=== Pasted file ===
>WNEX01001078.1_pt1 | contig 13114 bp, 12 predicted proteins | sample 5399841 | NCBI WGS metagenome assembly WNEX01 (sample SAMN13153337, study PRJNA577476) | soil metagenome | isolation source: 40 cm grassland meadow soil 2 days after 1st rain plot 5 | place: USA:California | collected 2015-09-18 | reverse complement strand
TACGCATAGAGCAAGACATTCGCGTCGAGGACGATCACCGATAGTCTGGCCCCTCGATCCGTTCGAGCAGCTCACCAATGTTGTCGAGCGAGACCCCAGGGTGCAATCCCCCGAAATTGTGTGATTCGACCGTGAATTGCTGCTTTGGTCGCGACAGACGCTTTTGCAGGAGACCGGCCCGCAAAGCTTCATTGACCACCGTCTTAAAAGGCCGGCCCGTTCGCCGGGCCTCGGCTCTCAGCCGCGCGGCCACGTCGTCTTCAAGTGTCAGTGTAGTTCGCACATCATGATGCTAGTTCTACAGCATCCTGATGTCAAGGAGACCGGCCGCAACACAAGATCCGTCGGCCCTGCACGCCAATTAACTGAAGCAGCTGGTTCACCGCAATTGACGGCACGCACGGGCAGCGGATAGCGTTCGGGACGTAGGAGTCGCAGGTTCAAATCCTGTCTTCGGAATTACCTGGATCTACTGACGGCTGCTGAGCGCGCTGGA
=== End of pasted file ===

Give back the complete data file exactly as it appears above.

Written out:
>WNEX01001078.1_pt1 | contig 13114 bp, 12 predicted proteins | sample 5399841 | NCBI WGS metagenome assembly WNEX01 (sample SAMN13153337, study PRJNA577476) | soil metagenome | isolation source: 40 cm grassland meadow soil 2 days after 1st rain plot 5 | place: USA:California | collected 2015-09-18 | reverse complement strand
TACGCATAGAGCAAGACATTCGCGTCGAGGACGATCACCGATAGTCTGGCCCCTCGATCCGTTCGAGCAGCTCACCAATGTTGTCGAGCGAGACCCCAGGGTGCAATCCCCCGAAATTGTGTGATTCGACCGTGAATTGCTGCTTTGGTCGCGACAGACGCTTTTGCAGGAGACCGGCCCGCAAAGCTTCATTGACCACCGTCTTAAAAGGCCGGCCCGTTCGCCGGGCCTCGGCTCTCAGCCGCGCGGCCACGTCGTCTTCAAGTGTCAGTGTAGTTCGCACATCATGATGCTAGTTCTACAGCATCCTGATGTCAAGGAGACCGGCCGCAACACAAGATCCGTCGGCCCTGCACGCCAATTAACTGAAGCAGCTGGTTCACCGCAATTGACGGCACGCACGGGCAGCGGATAGCGTTCGGGACGTAGGAGTCGCAGGTTCAAATCCTGTCTTCGGAATTACCTGGATCTACTGACGGCTGCTGAGCGCGCTGGA